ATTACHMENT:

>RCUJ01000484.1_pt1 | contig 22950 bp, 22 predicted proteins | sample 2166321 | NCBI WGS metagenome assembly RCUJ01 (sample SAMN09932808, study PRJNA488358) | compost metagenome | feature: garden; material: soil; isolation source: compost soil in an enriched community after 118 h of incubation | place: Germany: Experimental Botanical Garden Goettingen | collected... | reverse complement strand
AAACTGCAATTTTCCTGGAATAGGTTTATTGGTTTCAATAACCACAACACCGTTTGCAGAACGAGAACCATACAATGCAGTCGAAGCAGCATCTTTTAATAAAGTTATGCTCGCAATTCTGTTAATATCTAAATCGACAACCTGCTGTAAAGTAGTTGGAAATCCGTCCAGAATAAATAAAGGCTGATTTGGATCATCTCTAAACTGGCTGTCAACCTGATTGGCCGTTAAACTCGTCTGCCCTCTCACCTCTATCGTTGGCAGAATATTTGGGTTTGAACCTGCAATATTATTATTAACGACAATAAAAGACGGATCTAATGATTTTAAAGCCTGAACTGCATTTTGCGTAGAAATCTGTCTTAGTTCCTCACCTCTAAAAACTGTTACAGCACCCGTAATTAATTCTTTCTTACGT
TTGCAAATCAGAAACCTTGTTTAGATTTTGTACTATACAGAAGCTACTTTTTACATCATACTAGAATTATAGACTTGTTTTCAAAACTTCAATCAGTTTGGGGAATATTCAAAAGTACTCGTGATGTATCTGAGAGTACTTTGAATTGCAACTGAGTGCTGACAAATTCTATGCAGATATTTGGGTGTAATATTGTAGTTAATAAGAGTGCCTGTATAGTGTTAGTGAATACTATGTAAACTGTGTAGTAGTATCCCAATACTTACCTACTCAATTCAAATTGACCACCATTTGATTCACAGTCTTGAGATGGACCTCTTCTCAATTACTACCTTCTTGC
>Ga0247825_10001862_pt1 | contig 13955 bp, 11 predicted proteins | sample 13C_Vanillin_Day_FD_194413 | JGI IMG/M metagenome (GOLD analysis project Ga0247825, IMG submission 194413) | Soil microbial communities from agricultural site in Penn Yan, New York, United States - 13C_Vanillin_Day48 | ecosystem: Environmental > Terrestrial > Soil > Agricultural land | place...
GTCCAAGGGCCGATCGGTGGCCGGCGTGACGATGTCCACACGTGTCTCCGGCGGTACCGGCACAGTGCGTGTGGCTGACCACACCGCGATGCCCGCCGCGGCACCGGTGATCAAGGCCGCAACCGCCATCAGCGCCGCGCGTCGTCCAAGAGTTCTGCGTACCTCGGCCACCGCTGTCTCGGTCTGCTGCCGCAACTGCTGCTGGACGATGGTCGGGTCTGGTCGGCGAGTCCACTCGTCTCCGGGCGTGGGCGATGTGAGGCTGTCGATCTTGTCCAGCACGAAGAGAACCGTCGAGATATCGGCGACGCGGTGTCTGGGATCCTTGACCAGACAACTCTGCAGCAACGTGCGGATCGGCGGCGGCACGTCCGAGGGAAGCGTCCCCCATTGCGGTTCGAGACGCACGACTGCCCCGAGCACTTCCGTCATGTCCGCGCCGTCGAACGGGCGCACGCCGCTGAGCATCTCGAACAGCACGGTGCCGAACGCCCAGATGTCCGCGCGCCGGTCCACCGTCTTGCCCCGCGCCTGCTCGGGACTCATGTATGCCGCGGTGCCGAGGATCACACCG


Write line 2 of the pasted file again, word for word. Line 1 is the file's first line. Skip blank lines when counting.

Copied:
AAACTGCAATTTTCCTGGAATAGGTTTATTGGTTTCAATAACCACAACACCGTTTGCAGAACGAGAACCATACAATGCAGTCGAAGCAGCATCTTTTAATAAAGTTATGCTCGCAATTCTGTTAATATCTAAATCGACAACCTGCTGTAAAGTAGTTGGAAATCCGTCCAGAATAAATAAAGGCTGATTTGGATCATCTCTAAACTGGCTGTCAACCTGATTGGCCGTTAAACTCGTCTGCCCTCTCACCTCTATCGTTGGCAGAATATTTGGGTTTGAACCTGCAATATTATTATTAACGACAATAAAAGACGGATCTAATGATTTTAAAGCCTGAACTGCATTTTGCGTAGAAATCTGTCTTAGTTCCTCACCTCTAAAAACTGTTACAGCACCCGTAATTAATTCTTTCTTACGT